Texas votes on aviation tax

Parts exemption extension on the line

October 31, 2013

Textron's Bell Helicopter is among the Texas aerospace firms backing the tax exemption extension. Photo courtesy of Bell Helicopter.

Texas voters will decide the fate of nine proposed constitutional amendments on the Nov. 5 ballot, including one with significant implications for aviation manufacturers, repair stations, and other businesses that maintain an aircraft parts or equipment inventory.

Proposition 3 would extend the length of time aircraft parts and machinery can be stored in Texas without being subjected to an ad valorem (according to value) tax. Local tax boards would have the option to allow such inventory to be stored in Texas up to two years without taxation.

Many aviation businesses currently maintain out-of-state storage for such parts and equipment, facing a 175-day limit before the tax kicks in. This puts Texas at a competitive disadvantage against other states when it comes to aviation, and aviation firms including Boeing Co. and Textron (parent of Texas-based Bell Helicopter) urged lawmakers to lift this burden. Texas lawmakers approved the new time limits, and placed the required constitutional amendment on the November ballot.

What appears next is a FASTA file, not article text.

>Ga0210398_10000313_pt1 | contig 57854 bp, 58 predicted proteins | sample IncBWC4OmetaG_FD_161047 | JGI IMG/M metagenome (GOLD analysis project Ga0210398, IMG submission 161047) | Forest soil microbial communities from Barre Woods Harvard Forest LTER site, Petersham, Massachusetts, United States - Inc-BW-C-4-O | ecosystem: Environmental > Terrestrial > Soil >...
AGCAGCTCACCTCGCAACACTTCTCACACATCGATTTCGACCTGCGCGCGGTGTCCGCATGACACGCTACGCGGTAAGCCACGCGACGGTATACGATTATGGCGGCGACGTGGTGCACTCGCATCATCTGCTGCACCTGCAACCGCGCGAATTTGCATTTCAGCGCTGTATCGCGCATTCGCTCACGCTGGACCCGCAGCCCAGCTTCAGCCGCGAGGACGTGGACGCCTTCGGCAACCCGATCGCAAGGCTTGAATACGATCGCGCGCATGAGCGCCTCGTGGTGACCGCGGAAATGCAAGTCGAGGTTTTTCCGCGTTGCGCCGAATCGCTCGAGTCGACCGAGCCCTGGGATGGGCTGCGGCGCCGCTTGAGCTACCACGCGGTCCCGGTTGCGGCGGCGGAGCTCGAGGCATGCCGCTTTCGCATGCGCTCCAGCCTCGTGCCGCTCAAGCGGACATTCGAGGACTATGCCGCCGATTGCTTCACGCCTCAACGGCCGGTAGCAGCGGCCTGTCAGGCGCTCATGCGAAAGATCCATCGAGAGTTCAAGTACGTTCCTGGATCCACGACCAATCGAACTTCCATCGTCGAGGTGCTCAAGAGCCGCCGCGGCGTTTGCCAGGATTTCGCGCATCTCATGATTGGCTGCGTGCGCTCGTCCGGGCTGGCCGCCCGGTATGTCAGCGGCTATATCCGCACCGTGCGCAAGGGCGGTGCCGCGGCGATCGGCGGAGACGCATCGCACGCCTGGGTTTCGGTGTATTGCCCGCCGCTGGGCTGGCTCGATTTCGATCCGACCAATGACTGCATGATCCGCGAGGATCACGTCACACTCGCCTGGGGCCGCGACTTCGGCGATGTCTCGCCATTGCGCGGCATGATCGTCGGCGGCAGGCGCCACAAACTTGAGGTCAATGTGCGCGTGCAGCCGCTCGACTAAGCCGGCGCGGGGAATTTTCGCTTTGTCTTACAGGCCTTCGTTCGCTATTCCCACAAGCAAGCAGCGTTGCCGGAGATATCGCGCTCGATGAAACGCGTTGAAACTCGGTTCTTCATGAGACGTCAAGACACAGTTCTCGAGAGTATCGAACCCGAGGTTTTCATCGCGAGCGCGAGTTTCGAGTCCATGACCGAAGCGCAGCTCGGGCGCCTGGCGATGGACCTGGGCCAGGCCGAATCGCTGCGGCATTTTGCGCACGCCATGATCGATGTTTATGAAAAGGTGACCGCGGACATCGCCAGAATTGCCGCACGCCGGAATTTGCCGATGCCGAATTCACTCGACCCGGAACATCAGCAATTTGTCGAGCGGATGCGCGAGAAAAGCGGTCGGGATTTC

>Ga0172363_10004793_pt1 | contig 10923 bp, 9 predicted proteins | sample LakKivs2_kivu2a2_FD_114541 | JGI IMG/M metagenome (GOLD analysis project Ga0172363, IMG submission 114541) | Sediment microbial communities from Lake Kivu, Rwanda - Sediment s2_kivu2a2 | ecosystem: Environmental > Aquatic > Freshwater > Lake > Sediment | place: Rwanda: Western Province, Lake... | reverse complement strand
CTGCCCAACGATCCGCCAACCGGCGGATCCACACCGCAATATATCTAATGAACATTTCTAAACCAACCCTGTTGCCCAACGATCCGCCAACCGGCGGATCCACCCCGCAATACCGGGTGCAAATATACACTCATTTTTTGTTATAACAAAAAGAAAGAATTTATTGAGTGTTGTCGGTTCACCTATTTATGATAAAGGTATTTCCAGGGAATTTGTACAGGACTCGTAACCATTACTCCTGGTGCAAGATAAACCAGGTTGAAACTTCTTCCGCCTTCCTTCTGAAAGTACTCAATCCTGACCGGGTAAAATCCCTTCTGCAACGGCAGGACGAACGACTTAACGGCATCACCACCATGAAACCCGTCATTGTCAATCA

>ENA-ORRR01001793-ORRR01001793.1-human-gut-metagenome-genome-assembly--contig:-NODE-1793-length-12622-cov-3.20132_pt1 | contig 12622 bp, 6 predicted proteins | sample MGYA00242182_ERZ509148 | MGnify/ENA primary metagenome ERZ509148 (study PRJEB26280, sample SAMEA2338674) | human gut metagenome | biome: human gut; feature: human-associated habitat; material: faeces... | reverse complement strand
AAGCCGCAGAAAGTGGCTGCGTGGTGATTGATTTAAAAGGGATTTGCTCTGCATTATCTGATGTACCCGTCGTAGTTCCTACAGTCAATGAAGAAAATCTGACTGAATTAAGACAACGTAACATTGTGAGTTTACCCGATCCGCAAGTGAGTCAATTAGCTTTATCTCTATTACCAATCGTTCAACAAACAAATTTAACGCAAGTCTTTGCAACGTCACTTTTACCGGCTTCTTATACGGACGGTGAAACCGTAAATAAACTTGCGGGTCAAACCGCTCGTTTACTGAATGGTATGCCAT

Former U.S. Deputy Secretary of Defense Gordon England joined the lobbying effort, urging passage of Proposition 3 during a recent industry summit at Embry-Riddle Aeronautical University in Fort Worth. England called Aerospace “the jewel of the state of Texas,” according to the Star-Telegram, and urged voters to defend the industry. “It’s important that we protect and nurture this business here in the state of Texas.”